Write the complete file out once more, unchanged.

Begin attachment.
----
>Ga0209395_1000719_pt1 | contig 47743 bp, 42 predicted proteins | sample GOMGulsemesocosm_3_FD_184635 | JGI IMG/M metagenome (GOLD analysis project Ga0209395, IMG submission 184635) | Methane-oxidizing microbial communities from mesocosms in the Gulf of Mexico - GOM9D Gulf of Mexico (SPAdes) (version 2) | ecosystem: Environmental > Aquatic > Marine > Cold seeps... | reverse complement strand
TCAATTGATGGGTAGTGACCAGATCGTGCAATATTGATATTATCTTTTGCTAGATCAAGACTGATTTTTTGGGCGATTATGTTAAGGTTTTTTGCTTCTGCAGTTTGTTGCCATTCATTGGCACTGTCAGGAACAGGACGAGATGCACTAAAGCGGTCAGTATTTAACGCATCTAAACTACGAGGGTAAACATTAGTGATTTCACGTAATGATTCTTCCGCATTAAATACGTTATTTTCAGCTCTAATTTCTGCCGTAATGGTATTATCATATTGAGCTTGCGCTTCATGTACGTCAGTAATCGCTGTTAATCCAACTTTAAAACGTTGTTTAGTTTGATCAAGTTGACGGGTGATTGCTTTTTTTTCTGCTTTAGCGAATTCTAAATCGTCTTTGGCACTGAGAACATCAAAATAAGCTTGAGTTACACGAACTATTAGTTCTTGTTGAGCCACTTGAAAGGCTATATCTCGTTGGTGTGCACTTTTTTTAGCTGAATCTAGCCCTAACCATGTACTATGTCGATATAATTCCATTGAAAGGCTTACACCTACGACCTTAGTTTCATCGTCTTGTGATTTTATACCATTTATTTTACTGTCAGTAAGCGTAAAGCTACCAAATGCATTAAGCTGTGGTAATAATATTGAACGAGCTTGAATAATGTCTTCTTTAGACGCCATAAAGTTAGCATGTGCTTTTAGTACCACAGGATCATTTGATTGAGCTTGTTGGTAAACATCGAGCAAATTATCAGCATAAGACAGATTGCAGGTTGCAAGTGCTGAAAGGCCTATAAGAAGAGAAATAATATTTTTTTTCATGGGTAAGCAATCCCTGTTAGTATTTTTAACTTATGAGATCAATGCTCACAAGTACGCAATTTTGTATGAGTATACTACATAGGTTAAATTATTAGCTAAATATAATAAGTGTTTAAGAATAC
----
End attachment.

>Ga0209395_1000719_pt1 | contig 47743 bp, 42 predicted proteins | sample GOMGulsemesocosm_3_FD_184635 | JGI IMG/M metagenome (GOLD analysis project Ga0209395, IMG submission 184635) | Methane-oxidizing microbial communities from mesocosms in the Gulf of Mexico - GOM9D Gulf of Mexico (SPAdes) (version 2) | ecosystem: Environmental > Aquatic > Marine > Cold seeps... | reverse complement strand
TCAATTGATGGGTAGTGACCAGATCGTGCAATATTGATATTATCTTTTGCTAGATCAAGACTGATTTTTTGGGCGATTATGTTAAGGTTTTTTGCTTCTGCAGTTTGTTGCCATTCATTGGCACTGTCAGGAACAGGACGAGATGCACTAAAGCGGTCAGTATTTAACGCATCTAAACTACGAGGGTAAACATTAGTGATTTCACGTAATGATTCTTCCGCATTAAATACGTTATTTTCAGCTCTAATTTCTGCCGTAATGGTATTATCATATTGAGCTTGCGCTTCATGTACGTCAGTAATCGCTGTTAATCCAACTTTAAAACGTTGTTTAGTTTGATCAAGTTGACGGGTGATTGCTTTTTTTTCTGCTTTAGCGAATTCTAAATCGTCTTTGGCACTGAGAACATCAAAATAAGCTTGAGTTACACGAACTATTAGTTCTTGTTGAGCCACTTGAAAGGCTATATCTCGTTGGTGTGCACTTTTTTTAGCTGAATCTAGCCCTAACCATGTACTATGTCGATATAATTCCATTGAAAGGCTTACACCTACGACCTTAGTTTCATCGTCTTGTGATTTTATACCATTTATTTTACTGTCAGTAAGCGTAAAGCTACCAAATGCATTAAGCTGTGGTAATAATATTGAACGAGCTTGAATAATGTCTTCTTTAGACGCCATAAAGTTAGCATGTGCTTTTAGTACCACAGGATCATTTGATTGAGCTTGTTGGTAAACATCGAGCAAATTATCAGCATAAGACAGATTGCAGGTTGCAAGTGCTGAAAGGCCTATAAGAAGAGAAATAATATTTTTTTTCATGGGTAAGCAATCCCTGTTAGTATTTTTAACTTATGAGATCAATGCTCACAAGTACGCAATTTTGTATGAGTATACTACATAGGTTAAATTATTAGCTAAATATAATAAGTGTTTAAGAATAC